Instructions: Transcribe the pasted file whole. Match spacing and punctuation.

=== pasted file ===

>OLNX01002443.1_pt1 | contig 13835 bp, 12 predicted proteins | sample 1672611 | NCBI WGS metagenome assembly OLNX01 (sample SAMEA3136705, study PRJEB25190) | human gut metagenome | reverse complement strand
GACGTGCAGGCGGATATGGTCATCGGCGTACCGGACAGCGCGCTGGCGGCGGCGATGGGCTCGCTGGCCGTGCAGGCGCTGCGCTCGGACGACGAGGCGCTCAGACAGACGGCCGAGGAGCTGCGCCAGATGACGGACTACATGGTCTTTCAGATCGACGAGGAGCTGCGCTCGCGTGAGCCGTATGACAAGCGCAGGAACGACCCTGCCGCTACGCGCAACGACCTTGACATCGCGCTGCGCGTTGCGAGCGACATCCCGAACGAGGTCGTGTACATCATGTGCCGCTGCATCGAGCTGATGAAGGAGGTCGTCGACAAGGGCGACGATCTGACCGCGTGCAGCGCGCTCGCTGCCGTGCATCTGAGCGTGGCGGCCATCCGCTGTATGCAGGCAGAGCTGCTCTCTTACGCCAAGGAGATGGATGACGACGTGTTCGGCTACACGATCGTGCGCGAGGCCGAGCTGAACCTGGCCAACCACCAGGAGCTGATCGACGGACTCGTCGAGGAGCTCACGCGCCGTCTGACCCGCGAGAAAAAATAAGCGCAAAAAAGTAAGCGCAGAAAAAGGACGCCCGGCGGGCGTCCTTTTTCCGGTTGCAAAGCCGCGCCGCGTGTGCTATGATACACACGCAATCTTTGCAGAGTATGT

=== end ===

>OLNX01002443.1_pt1 | contig 13835 bp, 12 predicted proteins | sample 1672611 | NCBI WGS metagenome assembly OLNX01 (sample SAMEA3136705, study PRJEB25190) | human gut metagenome | reverse complement strand
GACGTGCAGGCGGATATGGTCATCGGCGTACCGGACAGCGCGCTGGCGGCGGCGATGGGCTCGCTGGCCGTGCAGGCGCTGCGCTCGGACGACGAGGCGCTCAGACAGACGGCCGAGGAGCTGCGCCAGATGACGGACTACATGGTCTTTCAGATCGACGAGGAGCTGCGCTCGCGTGAGCCGTATGACAAGCGCAGGAACGACCCTGCCGCTACGCGCAACGACCTTGACATCGCGCTGCGCGTTGCGAGCGACATCCCGAACGAGGTCGTGTACATCATGTGCCGCTGCATCGAGCTGATGAAGGAGGTCGTCGACAAGGGCGACGATCTGACCGCGTGCAGCGCGCTCGCTGCCGTGCATCTGAGCGTGGCGGCCATCCGCTGTATGCAGGCAGAGCTGCTCTCTTACGCCAAGGAGATGGATGACGACGTGTTCGGCTACACGATCGTGCGCGAGGCCGAGCTGAACCTGGCCAACCACCAGGAGCTGATCGACGGACTCGTCGAGGAGCTCACGCGCCGTCTGACCCGCGAGAAAAAATAAGCGCAAAAAAGTAAGCGCAGAAAAAGGACGCCCGGCGGGCGTCCTTTTTCCGGTTGCAAAGCCGCGCCGCGTGTGCTATGATACACACGCAATCTTTGCAGAGTATGT